The Puppinis have turned up on Jonathan Creek and a few other TV shows in recent years, but I get the feeling they should be in a few period films too, in the spirit of those classic Hollywood moments their music emulates. Are those offers coming in?
Marcella: “Not yet. We’re waiting for Downton Abbey, but they’re not quite at the right period yet.”
Marcella and Kate have been touring as the Puppini Sisters for 10 years now. So where was their first show?
A brief discussion follows, with Marcella struggling before the answer comes to Kate, and for a while it’s like I’m on the set of a TV quiz show for the big money question.
“Yes! I do know! It was at The Amersham Arms in New Cross, with the two of us and a wonderful lady called Rosanna Schura who was studying with us, at a venue just down the road from our music college.
“I went to a gig there the other day actually, and it still smells the same – slightly damp and strange.
“But there was a very warm atmosphere there, and as I recall it, everybody really enjoyed The Puppinis’ first show.”
Did they think it was a one-off, or did they always believe in what they had together?
Marcella: “It wasn’t created with any big idea of it being a success, but it became quite apparent early on, because everywhere we went we got such an incredible response, and in the most random situations as well.
“We did a gig once where we opened for a heavy metal band, and all their fans absolutely loved us.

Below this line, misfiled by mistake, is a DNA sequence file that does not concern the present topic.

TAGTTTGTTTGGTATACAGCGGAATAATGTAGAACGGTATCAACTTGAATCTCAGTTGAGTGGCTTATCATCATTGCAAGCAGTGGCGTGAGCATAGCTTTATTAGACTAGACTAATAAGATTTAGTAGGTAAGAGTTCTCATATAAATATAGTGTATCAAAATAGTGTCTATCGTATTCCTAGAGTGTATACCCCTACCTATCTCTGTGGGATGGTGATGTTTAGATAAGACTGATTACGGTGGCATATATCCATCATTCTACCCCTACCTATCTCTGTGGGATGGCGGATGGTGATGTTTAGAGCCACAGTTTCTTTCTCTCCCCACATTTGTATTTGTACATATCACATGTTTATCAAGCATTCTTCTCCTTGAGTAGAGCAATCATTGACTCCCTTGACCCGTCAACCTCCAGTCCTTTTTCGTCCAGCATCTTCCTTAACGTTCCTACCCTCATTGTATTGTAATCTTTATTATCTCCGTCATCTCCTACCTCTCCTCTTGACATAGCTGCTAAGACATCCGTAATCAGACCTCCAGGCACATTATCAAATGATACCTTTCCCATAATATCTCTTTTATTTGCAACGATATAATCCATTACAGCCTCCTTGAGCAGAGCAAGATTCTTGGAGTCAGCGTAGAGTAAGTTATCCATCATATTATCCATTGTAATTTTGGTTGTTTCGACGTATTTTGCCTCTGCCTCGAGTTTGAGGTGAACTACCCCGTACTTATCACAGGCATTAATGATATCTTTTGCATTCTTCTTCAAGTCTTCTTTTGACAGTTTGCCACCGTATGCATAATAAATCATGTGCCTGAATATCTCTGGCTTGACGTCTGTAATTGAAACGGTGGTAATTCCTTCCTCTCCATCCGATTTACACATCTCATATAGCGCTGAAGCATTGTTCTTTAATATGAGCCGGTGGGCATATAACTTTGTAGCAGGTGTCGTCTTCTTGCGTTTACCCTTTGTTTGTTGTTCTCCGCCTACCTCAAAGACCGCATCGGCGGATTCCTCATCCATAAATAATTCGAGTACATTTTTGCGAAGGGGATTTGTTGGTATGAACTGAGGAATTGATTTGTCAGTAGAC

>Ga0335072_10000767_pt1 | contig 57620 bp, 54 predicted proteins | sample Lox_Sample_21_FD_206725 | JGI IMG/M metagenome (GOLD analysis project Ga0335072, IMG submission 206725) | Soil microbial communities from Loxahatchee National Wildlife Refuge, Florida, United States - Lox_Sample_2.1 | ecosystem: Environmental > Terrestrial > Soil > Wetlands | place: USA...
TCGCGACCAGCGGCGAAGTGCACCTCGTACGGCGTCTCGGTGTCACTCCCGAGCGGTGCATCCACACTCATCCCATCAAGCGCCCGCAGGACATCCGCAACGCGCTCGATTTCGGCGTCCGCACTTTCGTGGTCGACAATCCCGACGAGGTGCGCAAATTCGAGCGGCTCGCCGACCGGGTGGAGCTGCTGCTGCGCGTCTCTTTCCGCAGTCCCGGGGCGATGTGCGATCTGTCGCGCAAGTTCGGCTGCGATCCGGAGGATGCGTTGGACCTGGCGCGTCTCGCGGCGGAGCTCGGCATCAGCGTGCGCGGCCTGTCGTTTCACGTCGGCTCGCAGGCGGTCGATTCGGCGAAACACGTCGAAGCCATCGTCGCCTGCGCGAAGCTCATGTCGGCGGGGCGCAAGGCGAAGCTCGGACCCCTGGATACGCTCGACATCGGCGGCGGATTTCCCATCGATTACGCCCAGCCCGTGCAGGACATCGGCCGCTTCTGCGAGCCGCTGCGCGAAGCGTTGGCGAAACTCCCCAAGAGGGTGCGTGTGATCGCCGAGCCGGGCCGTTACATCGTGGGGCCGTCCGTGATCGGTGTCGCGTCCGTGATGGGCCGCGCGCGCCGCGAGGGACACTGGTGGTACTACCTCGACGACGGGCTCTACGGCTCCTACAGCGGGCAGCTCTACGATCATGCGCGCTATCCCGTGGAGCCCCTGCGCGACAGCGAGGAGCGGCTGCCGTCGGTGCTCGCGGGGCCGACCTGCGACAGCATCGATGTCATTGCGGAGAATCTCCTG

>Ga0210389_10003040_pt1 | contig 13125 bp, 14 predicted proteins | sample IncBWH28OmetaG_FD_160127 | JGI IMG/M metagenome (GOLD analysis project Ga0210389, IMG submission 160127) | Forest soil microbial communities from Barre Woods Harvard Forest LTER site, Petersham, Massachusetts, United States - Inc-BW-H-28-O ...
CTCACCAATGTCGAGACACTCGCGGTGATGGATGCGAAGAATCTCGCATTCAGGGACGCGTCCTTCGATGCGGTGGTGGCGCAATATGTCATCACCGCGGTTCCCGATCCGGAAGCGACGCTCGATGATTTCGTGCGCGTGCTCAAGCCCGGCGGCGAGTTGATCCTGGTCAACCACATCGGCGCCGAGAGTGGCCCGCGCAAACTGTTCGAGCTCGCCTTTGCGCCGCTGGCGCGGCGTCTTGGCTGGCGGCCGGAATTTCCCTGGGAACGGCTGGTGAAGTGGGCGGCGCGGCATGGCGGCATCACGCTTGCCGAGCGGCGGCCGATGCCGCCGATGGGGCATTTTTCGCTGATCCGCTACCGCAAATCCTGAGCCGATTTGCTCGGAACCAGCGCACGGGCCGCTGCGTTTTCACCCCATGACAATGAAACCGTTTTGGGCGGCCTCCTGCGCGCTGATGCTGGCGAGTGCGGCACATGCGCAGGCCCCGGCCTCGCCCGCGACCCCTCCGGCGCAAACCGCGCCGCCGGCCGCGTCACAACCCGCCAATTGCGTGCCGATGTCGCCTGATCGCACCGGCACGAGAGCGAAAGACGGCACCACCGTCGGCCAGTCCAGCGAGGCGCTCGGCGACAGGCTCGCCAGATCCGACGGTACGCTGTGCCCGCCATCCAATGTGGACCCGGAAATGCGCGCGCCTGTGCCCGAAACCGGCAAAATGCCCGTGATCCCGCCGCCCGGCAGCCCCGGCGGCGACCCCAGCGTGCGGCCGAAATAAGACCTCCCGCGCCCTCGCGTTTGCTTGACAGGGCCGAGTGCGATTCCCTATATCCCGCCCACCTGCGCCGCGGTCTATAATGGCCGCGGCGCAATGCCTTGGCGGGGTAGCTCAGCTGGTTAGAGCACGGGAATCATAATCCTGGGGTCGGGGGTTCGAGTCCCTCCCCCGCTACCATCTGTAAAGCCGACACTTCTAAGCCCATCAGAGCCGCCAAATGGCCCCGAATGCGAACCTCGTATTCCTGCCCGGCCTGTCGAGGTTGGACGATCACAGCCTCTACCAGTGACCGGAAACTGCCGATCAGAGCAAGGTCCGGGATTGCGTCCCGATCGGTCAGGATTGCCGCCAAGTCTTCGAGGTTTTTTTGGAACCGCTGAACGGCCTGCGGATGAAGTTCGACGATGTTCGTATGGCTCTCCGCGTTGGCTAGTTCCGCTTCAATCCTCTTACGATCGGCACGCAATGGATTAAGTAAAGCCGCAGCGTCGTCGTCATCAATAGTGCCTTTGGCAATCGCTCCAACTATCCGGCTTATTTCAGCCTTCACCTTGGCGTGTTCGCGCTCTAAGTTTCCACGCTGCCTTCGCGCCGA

“Then we had a regular gig at a gay club in Soho, where after we played it was an established club night, playing Beyonce and all sorts.
“It was a completely random association, but they loved us there as well. We seem to fit everywhere we went and it became quite obvious that we had something.”
If they were playing to a heavy metal crowd, did they feel the need to throw something different into their set?
Kate: “We didn’t have to, although I did once try to rearrange Guns n’ Roses’ Welcome to the Jungle for The Puppinis.
“And it really didn’t sound that different to the rest of the set, because if you think about it, that song really kind of swings!”
Before meeting Kate at Trinity, Marcella was at Saint Martin’s College in London, as name-checked by Jarvis Cocker in Pulp’s Common People?
Marcella: “I hadn’t realised that, although, I knew he was there. I’ll have to re-listen.”
Marcella had had a career in fashion and worked with Vivienne Westwood before embarking on a music degree, with those first appearances à la mode.
But their gigs quickly attracted a mix of impassioned fans – jazz-goers, retro-aesthetes, nostalgia lovers, those with a style obsession, and younger fans – all spellbound by the vivacity and colour in the voices and costumes alike.
Is Marcella still in touch with Vivienne Westwood?
“I’m in touch with quite a lot of people who work with her. Not Vivenne herself, although If I did see her we’d still say hello and have a chat, I’m sure.”
The style, fashion and drama play a big part in all this, don’t they?
Marcella: “Absolutely! Because it’s a visual show, as is anything on stage. It’s about the whole package, and it’s all very important because the style and the clothes also tell a story and create a mood.”
Did you listen to a lot of close harmony jazz and swing when you were growing up?
Both answer yes, and Marcella says, “I was totally obsessed with Manhattan Transfer, and just couldn’t get enough of them. And my brother and I would sing Simon and Garfunkel songs together.”
That brings a hearty laugh from Kate, who chips in, “I was the same with my Dad!”
Was there an Italian influence around the house for Marcella?
“Oh yes, and growing up in Italy I was going to the Alps a lot, so there are lots of Alpine songs and choirs doing traditional songs.